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Extract Directly from Time Machine

Normally you use Time Machine to restore lost data in a file like this: within the Time Machine interface, you go back to the time the file was not yet messed up, and you restore it to replace the file you have now.

You can also elect to keep both, but the restored file takes the name and place of the current one. So, if you have made changes since the backup took place that you would like to keep, they are lost, or you have to mess around a bit to merge changes, rename files, and trash the unwanted one.

As an alternative, you can browse the Time Machine backup volume directly in the Finder like any normal disk, navigate through the chronological backup hierarchy, and find the file which contains the lost content.

Once you've found it, you can open it and the current version of the file side-by-side, and copy information from Time Machine's version of the file into the current one, without losing any content you put in it since the backup was made.

Submitted by
Eolake Stobblehouse

 
 

Take Control News/23-Oct-06

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"Real World Mac Maintenance and Backups" Melds Ebooks -- Remember how I said we spent much of our summer working on turning our font ebooks into "Real World Mac OS X Fonts" for Peachpit Press? That wasn't all we were up to, since we also took the opportunity to sculpt the content from Joe Kissell's "Take Control of Maintaining Your Mac" and "Take Control of Mac OS X Backups" (which has now moved into second place on our best-seller list behind Joe's groundbreaking "Take Control of Upgrading to Panther") into another print book in Peachpit's Real World series: "Real World Mac Maintenance and Backups." It's 240 pages long and contains all the text from the two ebooks, massaged to merge together into a single title. If you're interested in reading Joe's sage advice in print, the book is available from all your favorite booksellers, and if you buy it from Amazon for about $20, we and Joe make a few more cents per copy.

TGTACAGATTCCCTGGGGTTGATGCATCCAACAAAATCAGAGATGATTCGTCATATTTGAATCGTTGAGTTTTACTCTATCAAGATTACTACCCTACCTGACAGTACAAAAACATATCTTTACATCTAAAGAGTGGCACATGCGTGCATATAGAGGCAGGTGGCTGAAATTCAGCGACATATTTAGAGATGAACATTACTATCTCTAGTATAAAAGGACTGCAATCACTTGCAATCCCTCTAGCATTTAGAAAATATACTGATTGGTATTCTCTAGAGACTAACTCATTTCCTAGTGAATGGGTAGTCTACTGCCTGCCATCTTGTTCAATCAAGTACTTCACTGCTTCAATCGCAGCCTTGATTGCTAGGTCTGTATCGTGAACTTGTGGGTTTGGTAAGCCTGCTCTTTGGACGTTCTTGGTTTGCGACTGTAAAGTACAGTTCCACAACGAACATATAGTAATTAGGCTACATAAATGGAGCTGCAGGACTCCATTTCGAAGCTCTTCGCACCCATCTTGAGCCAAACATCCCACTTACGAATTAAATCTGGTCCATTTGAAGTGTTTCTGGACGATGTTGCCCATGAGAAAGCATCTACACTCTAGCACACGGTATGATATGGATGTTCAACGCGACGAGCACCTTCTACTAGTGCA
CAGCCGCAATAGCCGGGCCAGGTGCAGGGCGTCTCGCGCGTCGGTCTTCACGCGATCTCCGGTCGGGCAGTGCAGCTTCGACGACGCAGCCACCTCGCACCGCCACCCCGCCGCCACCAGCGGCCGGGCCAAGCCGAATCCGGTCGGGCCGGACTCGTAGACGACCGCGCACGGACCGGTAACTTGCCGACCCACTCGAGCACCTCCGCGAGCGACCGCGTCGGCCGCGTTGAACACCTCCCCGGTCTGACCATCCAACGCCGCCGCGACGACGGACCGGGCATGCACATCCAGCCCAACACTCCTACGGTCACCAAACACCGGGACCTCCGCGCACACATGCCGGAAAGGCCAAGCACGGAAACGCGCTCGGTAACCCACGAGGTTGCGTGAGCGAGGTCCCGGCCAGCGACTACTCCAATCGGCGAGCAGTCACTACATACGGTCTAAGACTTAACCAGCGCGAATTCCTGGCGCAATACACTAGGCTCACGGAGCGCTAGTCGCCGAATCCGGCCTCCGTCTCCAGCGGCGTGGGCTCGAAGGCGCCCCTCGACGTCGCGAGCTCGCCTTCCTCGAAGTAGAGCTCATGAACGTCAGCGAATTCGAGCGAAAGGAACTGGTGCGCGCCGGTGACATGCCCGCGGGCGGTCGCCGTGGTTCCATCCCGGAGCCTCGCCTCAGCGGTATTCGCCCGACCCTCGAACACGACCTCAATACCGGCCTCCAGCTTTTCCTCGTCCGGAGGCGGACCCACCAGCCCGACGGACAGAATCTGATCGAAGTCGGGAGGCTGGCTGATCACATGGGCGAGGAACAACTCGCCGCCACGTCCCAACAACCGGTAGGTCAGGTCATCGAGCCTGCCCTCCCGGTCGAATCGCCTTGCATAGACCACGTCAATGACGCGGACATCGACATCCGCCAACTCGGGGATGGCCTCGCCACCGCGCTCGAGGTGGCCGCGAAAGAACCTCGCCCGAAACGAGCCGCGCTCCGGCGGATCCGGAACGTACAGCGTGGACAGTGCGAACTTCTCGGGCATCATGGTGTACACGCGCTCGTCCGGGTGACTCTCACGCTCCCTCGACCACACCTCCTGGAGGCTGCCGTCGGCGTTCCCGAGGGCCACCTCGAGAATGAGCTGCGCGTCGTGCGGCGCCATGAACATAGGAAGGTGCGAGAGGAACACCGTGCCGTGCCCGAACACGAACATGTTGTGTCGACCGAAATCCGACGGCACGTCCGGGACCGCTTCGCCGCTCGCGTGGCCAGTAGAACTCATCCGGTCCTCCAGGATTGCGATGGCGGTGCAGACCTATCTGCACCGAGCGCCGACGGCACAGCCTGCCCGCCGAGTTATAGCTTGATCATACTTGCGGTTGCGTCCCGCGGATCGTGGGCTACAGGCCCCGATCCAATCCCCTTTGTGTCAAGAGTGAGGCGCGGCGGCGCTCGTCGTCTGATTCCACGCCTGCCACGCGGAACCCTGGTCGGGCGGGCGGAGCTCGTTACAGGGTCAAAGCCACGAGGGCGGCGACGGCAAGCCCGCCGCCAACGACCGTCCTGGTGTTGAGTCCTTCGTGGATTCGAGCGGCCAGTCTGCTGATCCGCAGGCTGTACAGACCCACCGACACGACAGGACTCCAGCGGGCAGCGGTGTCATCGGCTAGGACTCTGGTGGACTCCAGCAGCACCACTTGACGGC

"Take Control of Fonts in Mac OS X" Updated -- We've released a minor update to Sharon Zardetto Aker's "Take Control of Fonts in Mac OS X," the ultimate guide to font handling in the new world order of Mac OS X. The changes are mostly fixes for typos, along with a replacement screenshot for one that was accidentally botched in the first version. This 1.0.1 update is free to everyone who has purchased the 255-page ebook (click the Check for Updates button on the first page of your copy to access the free update); it's $20 for a new copy. However, you can save 30 percent (off your entire order, in fact) if you purchase Ergonis Software's font utility PopChar X 3.0; see the PopChar X ordering page for details. Oh, and if you were wondering, these problems were also fixed during the proofreading of "Real World Mac OS X Fonts," which includes the content from both of Sharon's font ebooks in a single volume.


"Take Control of Thanksgiving Dinner" in Print! Joe Kissell's book about how to coordinate and cook a stress-free Thanksgiving dinner is a complete experiment for us, so we're trying a variety of new things with it. Since we figure that many people will want a print copy of "Take Control of Thanksgiving Dinner" in the kitchen while cooking (along with a printout of the "Print Me" file that provides schedules, shopping lists, and recipes you can annotate and tape up in the kitchen while working), we've gone beyond what we've done with our print-on-demand service and are making the book available directly as a print book for $19.99 (that's for black-and-white; the color version is $35.99).

Of course, print-on-demand is still available as well for all you farsighted people who have already purchased the ebook. Just click the Check for Updates button on the cover to access a print-on-demand purchasing link where the prices are $10 lower to account for the fact that you already own the ebook. Frankly, we think it makes the most sense to buy the ebook for instant gratification and then order the print-on-demand version if you want paper, since then you don't have to wait to start reading and you'll be able to get free updates if we make any changes next year. It can take at least four to six business days for the print version to arrive, which is a far cry from the several minutes it takes to order and download the ebook.

 

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